Summer 2017 – in the US.

Posted on | June 10, 2017 | No Comments|

This June our workshop shall be closed from June 17th and opening again on June 27th.

My assistant is enjoying a summer holiday in Europe. Meanwhile I’m traveling to Oberlin College in Ohio for a violin making workshop.  The VSA/Oberlin Violinmaker’s Workshop is a two-week, intensive, graduate level program for professional makers.

www.oberlinviolinmakers.org

I look forward to catch up with our friends and colleagues in Oberlin!

The Strad – May issue

Posted on | May 31, 2017 | No Comments|

This month the English magazine ‘The Strad’ published an article on my workshop. In each issue they have a ‘my space’ section which shows the workshops of violin makers from around the world.  The main photo below is my main bench surrounded by the tools I use everyday. Also a small photo of our dusty machine room in the basement which most clients never see!

(click on the image above to read the article)

Exhibition in Toronto – follow up

Posted on | March 8, 2017 | No Comments|

The January exhibition of Canadian violin and bow makers in Toronto was a great success. With over 35 violin and bow makers from around Canada attending and showing their work. Some of the makers had never shown their instruments and bows in Toronto before. So it was a new opportunity for Toronto musicians to try a wider range of fine instruments made in Canada.

From the beginning of the day it was well attended by professional string players and students.  In the afternoon the fine violinist Kerson Leong performed a short passage on 24 new violins. He did a wonderful job adjusting to each violin quickly. It was interesting to hear the different sound qualities each instrument was capable of in the larger space. Overall I felt there was a high standard of sound and worksmanhip among my colleagues work. It was special to be part of this exhibition.

Throughout the day I enjoyed hearing players try my violin and latest cello. After hearing them play, we often talked about what kind of instrument they were looking for and their thoughts on the instruments they had been trying.   After the exhibition my Stradivari model cello was sold to a wonderful student of  David Hetherington from the Royal Conservatory in Toronto.  Below is my cello being played at the exhibition.

 

Thank you to the organizers, Elizabeth Barbosa, Fany Fresard and Emanuel Euvrard, for their work with this exhibition and ‘Le Forum des Fabricants’.

 

 

Via Rail – now for cellos as well!

Posted on | February 6, 2017 | No Comments|

 

 

While traveling around Canada for business I sometimes travel by train which I enjoy very much. It’s relaxed and comfortable and I usually finish some paperwork or write a blogpost on the train! But if I need to bring a cello with me, I’m unable bring it on board under the luggage restrictions with certain Via Rail trains. A cello case is too large for the trains between Ottawa, Montreal and Toronto. So my only other option has been to drive by car, take a bus or fly. None of which I particularly enjoy.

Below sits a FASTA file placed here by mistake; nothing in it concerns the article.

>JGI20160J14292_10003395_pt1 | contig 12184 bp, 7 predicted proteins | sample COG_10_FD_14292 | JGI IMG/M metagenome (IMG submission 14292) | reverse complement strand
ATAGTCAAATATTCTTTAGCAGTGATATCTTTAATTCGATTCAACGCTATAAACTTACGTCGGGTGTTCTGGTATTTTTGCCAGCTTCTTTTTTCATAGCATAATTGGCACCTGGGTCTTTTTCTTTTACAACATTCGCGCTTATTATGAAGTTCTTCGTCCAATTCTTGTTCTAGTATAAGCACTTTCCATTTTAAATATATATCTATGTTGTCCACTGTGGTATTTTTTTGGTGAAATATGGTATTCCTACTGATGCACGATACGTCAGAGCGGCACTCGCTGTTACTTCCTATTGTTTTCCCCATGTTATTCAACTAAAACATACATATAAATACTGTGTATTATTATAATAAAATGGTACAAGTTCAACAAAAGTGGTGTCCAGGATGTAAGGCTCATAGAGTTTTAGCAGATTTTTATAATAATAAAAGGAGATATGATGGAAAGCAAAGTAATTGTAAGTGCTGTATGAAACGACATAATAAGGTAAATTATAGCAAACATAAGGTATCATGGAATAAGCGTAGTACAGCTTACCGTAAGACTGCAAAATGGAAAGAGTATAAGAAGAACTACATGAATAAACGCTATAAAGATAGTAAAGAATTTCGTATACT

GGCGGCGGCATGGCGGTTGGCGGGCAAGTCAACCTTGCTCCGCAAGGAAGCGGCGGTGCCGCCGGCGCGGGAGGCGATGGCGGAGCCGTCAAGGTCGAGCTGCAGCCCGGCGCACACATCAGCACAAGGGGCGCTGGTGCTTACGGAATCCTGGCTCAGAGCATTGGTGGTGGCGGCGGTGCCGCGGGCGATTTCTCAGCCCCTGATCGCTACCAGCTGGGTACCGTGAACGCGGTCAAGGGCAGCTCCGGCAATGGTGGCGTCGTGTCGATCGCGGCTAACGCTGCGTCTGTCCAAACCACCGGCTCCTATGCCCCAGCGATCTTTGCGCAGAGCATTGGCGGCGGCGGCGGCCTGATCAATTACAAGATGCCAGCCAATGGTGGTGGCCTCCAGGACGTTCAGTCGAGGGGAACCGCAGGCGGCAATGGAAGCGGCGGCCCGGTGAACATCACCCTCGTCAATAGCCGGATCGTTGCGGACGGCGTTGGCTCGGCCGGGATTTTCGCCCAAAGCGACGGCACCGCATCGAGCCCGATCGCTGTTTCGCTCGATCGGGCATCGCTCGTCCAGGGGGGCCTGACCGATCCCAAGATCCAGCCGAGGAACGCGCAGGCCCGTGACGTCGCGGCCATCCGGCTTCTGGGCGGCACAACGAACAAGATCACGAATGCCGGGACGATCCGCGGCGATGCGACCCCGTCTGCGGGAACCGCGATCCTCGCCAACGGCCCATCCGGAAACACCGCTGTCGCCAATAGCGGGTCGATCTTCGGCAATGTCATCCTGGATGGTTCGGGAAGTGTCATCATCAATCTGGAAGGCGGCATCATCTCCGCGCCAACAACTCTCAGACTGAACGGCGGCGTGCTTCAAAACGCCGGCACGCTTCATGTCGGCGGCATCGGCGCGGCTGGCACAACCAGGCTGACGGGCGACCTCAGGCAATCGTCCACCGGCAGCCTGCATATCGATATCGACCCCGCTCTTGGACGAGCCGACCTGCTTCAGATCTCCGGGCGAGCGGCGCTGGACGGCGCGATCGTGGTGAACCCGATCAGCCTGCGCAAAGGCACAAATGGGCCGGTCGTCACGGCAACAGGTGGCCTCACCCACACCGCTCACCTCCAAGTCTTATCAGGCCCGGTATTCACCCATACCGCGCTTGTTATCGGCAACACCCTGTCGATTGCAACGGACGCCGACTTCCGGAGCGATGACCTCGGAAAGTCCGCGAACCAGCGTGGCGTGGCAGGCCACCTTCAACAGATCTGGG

Last year I wrote to Via Rail’s, President and Chief Executive Officer,  Yves Desjardins-Siciliano about this cello issue and recently received good news that cellos will be allowed on the trains beginning in the fall of 2017!

The trains used on the routes between Ottawa, Toronto and Montreal are being modified to allow tall, larger items to be safely brought on board!

Below is a photo of the new space that the trains will have for cellos and other larger items.

So next time when I need to deliver one of my cellos to a customer I will take the train!                                               The modified trains should also be useful for music students, professional cellists and amateur musicians traveling between the large cities of Ottawa, Montreal and Toronto.

The changes to the trains should be complete by the fall of this year.

Toronto Exhibition! ~~~ Jan.14th ~~~

Posted on | December 30, 2016 | No Comments|

On Saturday, January 14th, I will be visiting Toronto for an exhibition of Canadian violins, violas, cellos and bows!  This is a great chance for string players in Toronto to try instruments and bows from the best award winning Canadian violin and bow makers.

The event will take place at Koerner Hall Lobby at the Royal Conservatory at 273 Bloor St. W, Toronto. (Link for more information)

At 2pm the wonderful Canadian violinist Kerson Leong will be playing various violins from the exhibition. At 3pm there will be a chamber music concert with the Concertmaster and principal players from the Toronto  Symphony Orchestra.

I will present a Guarneri model violin and my medal winning Stradivari model cello at the exhibition. All string players are welcome to try instruments and I look forward to meet you!

Happy Holidays!

Posted on | December 22, 2016 | No Comments|

Happy Holidays to all our clients, colleagues and friends!

Thank you to all our customers for your support! My assistant, Charline Dequincey, and I greatly appreciate it.

This year we finished a number of new instruments including a new model of 16″ viola. Charline finished and sold her fine sounding Francesco Ruggeri model cello as well.

In the new year we look forward to visit Toronto in January for an exhibition of new Canadian instruments and meeting up with musicians, friends and colleagues. We will be presenting both cellos and violins at the exhibition.

(for more information on the Toronto exhibition click here and here)

The workshop is closed over the holiday period. We open again on Tuesday January 3rd, 2017.

From our workshop – all the best for 2017!

The photos above are from one of my trips to the US in 2016 – at the bench carving scrolls with colleagues and then relaxing with colleagues!

Orchestre Symphonique de Montréal

Posted on | December 17, 2016 | No Comments|

In November I finished a violin for Ramsey Husser (2nd Assistant Concertmaster) of the Orchestre Symphonique de Montréal. It was modelled after my usual Guarneri model,  the ‘Lord Wilton/Menuhin’  Guarneri violin of 1742.  As I have become accustomed to this model, I’ve incorporated elements from other Guarneri violins, including the ‘Duskin/Zukerman’ Guarneri violin of the same year.